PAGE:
II.   Understanding Pharaoh

 

     The key to uncovering Pharaoh's rationale may lie specifically in a question we raised concerning Yosef's conduct: why he assumes for himself the right to advise the king, rather than simply interpret his dream.  We may perhaps deduce that a self-understood interrelationship existed between the dream's meaning and its practical ramifications.  As we see several times throughout this saga, dreams at that time bore a certain prophetic quality.  It follows, then, that an individual - all the more so the king of a large empire - would experience this "prophecy" only if it proved useful and directly consequential.  Yosef thus correctly presumes that the request that he decipher Pharaoh's dreams included identifying its practical ramifications.

 

     This also helps explain why Pharaoh awoke so shaken.  As a powerful king, he realized that quasi-prophecies such as these could involve critical, national concerns.  He immediately convenes his "magicians" and "wise men" (41:8) to learn what practical measures his dream calls upon him to undertake.  To his dismay and frustration, "no one could interpret them for Pharaoh."  Perhaps his sorcerers, whose involvement in the field kept them somewhat aloof from hands-on governmental and economic affairs, could not arrive at an interpretation with any practical application.  Pharaoh is naturally dissatisfied until he hears Yosef's suggestion.  His interpretation combined the spiritual insight necessary to decipher dreams with the practical know-how necessary to apply them.  Indeed, Rabbi Avraham Sofer (Hungary, 19th century, author of "Ketav Sofer") suggests that this rare combination impressed Pharaoh and prompted him to name Yosef his viceroy.  The king exclaims, "Could we find another like him, a man in whom is the spirit of God?" (41:38).  Rabbi Sofer explains that Pharaoh here points to the unusual blend of "ish" (literally, "man"), worldliness and pragmatism, with spiritual intuition.  He does not hesitate, then, to place his country under Yosef's charge.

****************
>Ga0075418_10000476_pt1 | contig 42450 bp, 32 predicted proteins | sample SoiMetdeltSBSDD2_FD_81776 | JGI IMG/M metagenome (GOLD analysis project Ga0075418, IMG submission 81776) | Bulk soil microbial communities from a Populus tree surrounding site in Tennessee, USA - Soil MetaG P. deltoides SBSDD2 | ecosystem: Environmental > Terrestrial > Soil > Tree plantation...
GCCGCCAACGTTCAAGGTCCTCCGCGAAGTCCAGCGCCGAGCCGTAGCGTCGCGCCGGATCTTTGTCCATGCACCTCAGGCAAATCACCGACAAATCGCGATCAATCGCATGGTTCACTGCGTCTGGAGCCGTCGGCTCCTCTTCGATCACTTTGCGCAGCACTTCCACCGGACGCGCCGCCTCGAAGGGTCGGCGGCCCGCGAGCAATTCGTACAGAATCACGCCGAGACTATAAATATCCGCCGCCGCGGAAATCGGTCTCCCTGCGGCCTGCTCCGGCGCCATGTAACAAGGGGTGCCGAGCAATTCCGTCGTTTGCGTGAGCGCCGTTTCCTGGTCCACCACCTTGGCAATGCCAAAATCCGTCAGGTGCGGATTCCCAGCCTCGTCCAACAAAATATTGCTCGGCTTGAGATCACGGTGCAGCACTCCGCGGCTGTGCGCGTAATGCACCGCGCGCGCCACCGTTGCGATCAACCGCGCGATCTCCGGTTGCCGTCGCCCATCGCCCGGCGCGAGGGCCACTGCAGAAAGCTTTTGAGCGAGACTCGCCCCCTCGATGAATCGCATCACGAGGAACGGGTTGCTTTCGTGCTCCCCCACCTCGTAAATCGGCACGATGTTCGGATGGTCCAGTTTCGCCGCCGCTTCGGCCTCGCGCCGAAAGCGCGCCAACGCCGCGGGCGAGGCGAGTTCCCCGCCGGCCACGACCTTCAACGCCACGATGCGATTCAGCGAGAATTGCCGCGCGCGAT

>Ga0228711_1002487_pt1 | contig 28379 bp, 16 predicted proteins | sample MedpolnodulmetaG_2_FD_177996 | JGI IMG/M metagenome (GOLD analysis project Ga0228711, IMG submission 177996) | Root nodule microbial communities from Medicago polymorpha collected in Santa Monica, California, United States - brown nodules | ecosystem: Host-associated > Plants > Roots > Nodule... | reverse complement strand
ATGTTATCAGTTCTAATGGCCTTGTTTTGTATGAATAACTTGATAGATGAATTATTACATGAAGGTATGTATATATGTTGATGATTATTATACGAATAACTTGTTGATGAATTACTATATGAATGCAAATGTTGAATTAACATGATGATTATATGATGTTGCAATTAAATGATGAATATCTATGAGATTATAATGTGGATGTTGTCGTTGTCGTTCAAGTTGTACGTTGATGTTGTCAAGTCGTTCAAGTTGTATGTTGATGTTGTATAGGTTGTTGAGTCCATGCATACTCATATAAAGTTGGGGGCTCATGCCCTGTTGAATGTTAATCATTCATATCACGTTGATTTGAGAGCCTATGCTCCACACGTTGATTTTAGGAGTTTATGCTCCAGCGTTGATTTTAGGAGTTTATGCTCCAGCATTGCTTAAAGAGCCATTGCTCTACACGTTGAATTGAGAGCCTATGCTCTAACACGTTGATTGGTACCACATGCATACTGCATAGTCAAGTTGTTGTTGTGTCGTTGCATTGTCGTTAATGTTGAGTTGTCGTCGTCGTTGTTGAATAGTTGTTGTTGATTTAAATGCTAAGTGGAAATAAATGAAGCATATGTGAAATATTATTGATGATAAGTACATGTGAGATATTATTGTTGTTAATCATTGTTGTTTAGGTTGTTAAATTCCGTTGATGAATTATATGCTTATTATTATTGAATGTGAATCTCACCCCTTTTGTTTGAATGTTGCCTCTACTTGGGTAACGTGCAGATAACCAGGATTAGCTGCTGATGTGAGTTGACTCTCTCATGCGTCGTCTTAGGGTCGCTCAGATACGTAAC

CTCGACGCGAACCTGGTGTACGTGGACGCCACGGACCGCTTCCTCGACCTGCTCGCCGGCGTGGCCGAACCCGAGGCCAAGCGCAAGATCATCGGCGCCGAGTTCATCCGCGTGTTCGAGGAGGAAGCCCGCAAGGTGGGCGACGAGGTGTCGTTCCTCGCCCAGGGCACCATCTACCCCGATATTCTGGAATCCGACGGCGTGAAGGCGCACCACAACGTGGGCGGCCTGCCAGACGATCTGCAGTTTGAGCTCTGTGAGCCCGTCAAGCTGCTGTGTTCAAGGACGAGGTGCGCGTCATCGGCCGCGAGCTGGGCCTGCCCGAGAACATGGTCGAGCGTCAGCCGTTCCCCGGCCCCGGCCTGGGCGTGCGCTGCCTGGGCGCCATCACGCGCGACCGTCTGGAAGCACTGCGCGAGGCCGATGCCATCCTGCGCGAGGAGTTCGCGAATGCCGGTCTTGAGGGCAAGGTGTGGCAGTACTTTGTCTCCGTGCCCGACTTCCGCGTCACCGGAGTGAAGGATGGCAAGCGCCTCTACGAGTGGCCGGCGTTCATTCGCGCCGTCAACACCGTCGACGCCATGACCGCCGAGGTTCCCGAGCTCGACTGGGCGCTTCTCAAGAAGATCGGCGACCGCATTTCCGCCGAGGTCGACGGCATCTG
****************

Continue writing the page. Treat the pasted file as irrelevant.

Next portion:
III.            Understanding Yosef: the Ramban's Approach

     The bulk of the commentators' work on this parasha, however, focuses on Yosef's treatment of his brothers upon their arrival in Egypt.  As opposed to Pharaoh's conduct, here there is far more at stake.  Unlike the Egyptian monarch, Yosef is seen as a patriarchal figure and religious model for us to follow.  How may we understand his harsh and hostile attitude towards his brothers and even insensitivity towards his father?

 

     As mentioned, the Torah gives us few clues with which to work.  Regarding Yosef's response to his brothers' arrival, we find two primary clues which lead us, at first glance, in two different directions.  These two hints surround the narrative of his treatment (or mistreatment) of his brothers, with one surfacing immediately at the initial encounter, and the other as Yosef reveals his identity.  The verses describe the brothers' initial meeting with Yosef in Egypt as follows:

 

"Yosef recognized his brothers, but they did not recognize him.  Yosef remembered the dreams that he had dreamt about them, and he said to them, 'You are spies… '" (42:8-9). 

 

The verses thus imply that Yosef's childhood dreams of superiority over his brothers (37:5-9) prompted his accusations against them.  We encounter the second clue towards the beginning of next week's reading, Parashat Vayigash, when Yosef finally discloses his true identity (45:1).  Presumably, whatever he had hoped to achieve through his disguise and taunting campaign of allegations and framing has been accomplished.  If so, then we should perhaps point to the event just prior to his revelation as the ultimate goal of Yosef's tactics.  That event is Yehuda's impassioned plea to stay in Egypt in Binyamin's place.  Although, as Yehuda acknowledges, Binyamin was found guilty, the viceroy should have compassion for the boy's aged and distressed father and allow Yehuda to remain in his place.  Somehow, this appeal on the part of Yosef's brother marked the attainment of his goal, allowing for him to now reveal his identity.